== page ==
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PRESS RELEASE

Philippines: More Conflict-Affected Areas in Mindanao to Have Access to Livelihood, Basic Services - World Bank

December 24, 2012

Farmers dry corn, rice and copra faster with the construction of a warehouse with solar dryer in Sirawai, Zamboanga del Norte. Watch the slideshow.

MANILA, DECEMBER 24, 2012 - An additional sixty-five (65) villages in 21 conflict-affected towns of Mindanao will have access to funds for livelihood and small-scale infrastructure to help speed up reconstruction and create small businesses and jobs in these war-torn communities.

The assistance is made possible with the recent approval of a US$5.251 million additional grant for the Mindanao Trust Fund (MTF) that is designed to help improve social and economic recovery in these parts of Southern Philippines.

Secretary Teresita Quintos Deles of the Office of the Presidential Adviser on the Peace Process (OPAPP) said that the additional financing for the MTF will help the country’s efforts to heal, rehabilitate and develop conflict-affected areas. It will also strengthen the constituency for peace and citizen's participation on the ground, she said.

“We welcome the additional support that adds to the government’s efforts to empower conflict-vulnerable communities in their quest for a peaceful and progressive life. We hope that this mechanism will continue to bridge goodwill and trust not just between the parties on the peace table, but also with the communities on the ground that we serve," added Secretary Deles.

The World Bank and other international development partners established the MTF in 2006 as a mechanism for pooling funds and coordinating support for conflict-affected areas in Mindanao. 

So far, the MTF has completed 240 reconstruction and development projects, including classrooms, health stations, access roads, water supply systems, core shelters and community centers in 154 conflict-affected communities in 75 municipalities across Mindanao.  

Under the program, residents of these communities choose and implement their own projects that enable them to recover from the conflict and improve their living conditions.

Besides funding projects identified by communities, part of the grant will be channeled through the International Labour Organization to support livelihood activities. It will also provide skills training to help people secure steady employment.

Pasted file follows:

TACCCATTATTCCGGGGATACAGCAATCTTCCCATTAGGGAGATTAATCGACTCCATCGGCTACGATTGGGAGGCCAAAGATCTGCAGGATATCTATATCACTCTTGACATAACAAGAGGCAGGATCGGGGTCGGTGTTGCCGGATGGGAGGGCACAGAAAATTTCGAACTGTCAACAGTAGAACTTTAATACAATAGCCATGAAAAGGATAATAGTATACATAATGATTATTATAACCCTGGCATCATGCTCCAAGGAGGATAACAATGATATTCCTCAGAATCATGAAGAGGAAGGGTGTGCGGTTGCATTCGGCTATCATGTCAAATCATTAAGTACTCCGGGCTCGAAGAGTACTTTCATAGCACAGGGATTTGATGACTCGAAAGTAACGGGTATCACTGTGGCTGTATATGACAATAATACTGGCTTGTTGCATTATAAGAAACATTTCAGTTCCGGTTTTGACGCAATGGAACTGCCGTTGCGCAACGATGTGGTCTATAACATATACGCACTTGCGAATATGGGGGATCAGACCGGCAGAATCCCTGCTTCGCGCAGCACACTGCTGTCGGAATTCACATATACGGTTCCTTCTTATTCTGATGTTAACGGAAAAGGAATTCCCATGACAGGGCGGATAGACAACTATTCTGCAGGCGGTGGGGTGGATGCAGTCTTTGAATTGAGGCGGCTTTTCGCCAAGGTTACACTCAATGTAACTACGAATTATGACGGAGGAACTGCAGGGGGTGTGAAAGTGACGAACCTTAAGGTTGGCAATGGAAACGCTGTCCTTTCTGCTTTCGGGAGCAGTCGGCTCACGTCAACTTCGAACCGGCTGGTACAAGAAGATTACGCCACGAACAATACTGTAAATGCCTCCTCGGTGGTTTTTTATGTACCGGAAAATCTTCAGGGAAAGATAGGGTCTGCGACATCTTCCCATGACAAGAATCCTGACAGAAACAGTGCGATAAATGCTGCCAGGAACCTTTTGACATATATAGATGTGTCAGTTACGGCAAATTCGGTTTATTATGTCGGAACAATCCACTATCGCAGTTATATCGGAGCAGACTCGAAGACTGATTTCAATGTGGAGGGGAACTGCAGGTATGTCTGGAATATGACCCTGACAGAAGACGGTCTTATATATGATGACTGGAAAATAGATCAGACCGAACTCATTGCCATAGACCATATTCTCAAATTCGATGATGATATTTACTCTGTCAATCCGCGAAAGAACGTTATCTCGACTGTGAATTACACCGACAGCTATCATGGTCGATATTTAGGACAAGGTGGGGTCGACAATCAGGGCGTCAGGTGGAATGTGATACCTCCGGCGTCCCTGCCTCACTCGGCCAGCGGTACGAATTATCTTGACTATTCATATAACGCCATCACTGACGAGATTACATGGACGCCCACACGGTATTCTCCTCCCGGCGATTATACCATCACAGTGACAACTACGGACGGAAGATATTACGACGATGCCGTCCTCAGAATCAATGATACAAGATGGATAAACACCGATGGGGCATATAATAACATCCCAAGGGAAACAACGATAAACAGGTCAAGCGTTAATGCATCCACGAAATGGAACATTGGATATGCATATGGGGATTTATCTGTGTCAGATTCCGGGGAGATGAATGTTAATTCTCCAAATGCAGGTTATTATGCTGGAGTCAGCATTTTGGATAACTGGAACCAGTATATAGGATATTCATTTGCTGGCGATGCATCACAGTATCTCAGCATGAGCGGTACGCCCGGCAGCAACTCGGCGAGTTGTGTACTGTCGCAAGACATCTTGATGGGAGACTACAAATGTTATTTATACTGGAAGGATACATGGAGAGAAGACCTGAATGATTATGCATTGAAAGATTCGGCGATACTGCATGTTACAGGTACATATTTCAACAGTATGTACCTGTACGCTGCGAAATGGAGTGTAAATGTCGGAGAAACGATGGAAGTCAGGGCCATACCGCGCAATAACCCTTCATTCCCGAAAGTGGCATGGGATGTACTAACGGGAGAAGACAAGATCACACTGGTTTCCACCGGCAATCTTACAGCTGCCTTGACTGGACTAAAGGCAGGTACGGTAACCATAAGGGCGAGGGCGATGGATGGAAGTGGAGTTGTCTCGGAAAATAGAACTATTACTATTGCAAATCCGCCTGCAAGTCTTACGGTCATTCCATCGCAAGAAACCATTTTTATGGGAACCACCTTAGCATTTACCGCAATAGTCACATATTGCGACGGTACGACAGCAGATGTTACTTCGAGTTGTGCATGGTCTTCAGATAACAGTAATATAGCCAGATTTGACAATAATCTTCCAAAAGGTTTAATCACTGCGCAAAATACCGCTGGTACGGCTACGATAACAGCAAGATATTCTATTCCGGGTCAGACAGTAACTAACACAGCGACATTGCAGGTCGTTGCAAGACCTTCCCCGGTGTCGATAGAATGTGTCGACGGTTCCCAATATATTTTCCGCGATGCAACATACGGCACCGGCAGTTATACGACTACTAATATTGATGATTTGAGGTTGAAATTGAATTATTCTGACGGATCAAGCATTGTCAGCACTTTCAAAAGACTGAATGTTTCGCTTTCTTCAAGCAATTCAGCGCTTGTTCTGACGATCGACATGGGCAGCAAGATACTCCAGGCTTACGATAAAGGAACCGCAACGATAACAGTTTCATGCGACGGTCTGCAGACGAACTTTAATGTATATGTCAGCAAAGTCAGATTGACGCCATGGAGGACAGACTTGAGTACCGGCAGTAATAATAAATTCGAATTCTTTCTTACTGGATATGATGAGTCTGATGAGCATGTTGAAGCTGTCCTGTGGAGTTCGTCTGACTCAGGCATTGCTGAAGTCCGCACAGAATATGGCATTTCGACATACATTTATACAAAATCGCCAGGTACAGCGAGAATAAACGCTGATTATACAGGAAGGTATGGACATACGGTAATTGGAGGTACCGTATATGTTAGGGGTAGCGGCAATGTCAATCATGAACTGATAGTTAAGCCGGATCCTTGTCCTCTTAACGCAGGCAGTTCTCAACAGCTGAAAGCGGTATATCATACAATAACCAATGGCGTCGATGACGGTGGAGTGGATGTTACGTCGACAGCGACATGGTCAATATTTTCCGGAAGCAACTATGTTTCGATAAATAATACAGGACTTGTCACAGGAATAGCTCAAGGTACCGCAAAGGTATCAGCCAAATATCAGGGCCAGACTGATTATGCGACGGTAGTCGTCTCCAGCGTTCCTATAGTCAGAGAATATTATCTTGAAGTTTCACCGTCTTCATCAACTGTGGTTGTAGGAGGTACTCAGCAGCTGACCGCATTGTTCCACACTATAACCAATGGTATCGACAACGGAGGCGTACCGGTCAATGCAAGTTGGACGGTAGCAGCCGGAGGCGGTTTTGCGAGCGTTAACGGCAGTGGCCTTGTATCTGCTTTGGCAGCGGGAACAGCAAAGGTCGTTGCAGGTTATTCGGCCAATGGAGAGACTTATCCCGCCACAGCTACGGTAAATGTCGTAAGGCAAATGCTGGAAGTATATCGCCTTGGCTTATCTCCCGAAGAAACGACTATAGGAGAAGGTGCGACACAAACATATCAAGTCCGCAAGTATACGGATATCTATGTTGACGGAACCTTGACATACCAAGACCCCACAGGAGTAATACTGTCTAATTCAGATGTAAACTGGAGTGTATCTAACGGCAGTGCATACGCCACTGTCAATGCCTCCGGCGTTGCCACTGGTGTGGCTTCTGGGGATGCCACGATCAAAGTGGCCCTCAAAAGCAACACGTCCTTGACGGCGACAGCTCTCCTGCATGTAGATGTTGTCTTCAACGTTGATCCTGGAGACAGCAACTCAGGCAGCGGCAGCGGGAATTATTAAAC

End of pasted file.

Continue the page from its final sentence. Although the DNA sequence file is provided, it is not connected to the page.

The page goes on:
World Bank Country Director Motoo Konishi said the additional financing comes at a critical juncture in the country’s history. The recently signed Framework Agreement on Bangsamoro, he said, underscores the importance of intensifying socio-economic assistance to communities that have suffered from decades-old conflict.

“This additional funding means that while the Government and the MILF flesh out the details of the Framework Agreement on the negotiating table, the program will continue to deliver much needed services to conflict-affected communities,” Mr. Konishi said.

The World Bank is joined by several development partners which support the MTF, including the European Union, the Swedish International Development Cooperation Agency, the United States Agency for International Development, the Australian Agency for International Development, the New Zealand Ministry of Foreign Affairs and Trade, and the Canadian International Development Agency.

The MTF works through the Bangsamoro Development Agency (BDA), the development arm of the Moro Islamic Liberation Front (MILF), whose mandate is to determine, lead and manage relief, rehabilitation and development projects in conflict-affected areas in Mindanao.

“The MTF serves an important confidence-building role in bringing the government and the MILF together on development issues affecting the Bangsamoro,” said Dr. Saffrullah M. Dipatuan, Chairman, Bangsamoro Development Agency. “The additional financing will boost our efforts to build the capacity of the BDA so that the MILF will have a core of technical experts in development on whom to draw following a peace agreement with the government.”

The BDA is supported by Community and Family Services International, the Mindanao Land Foundation  and the International Labor Organization.

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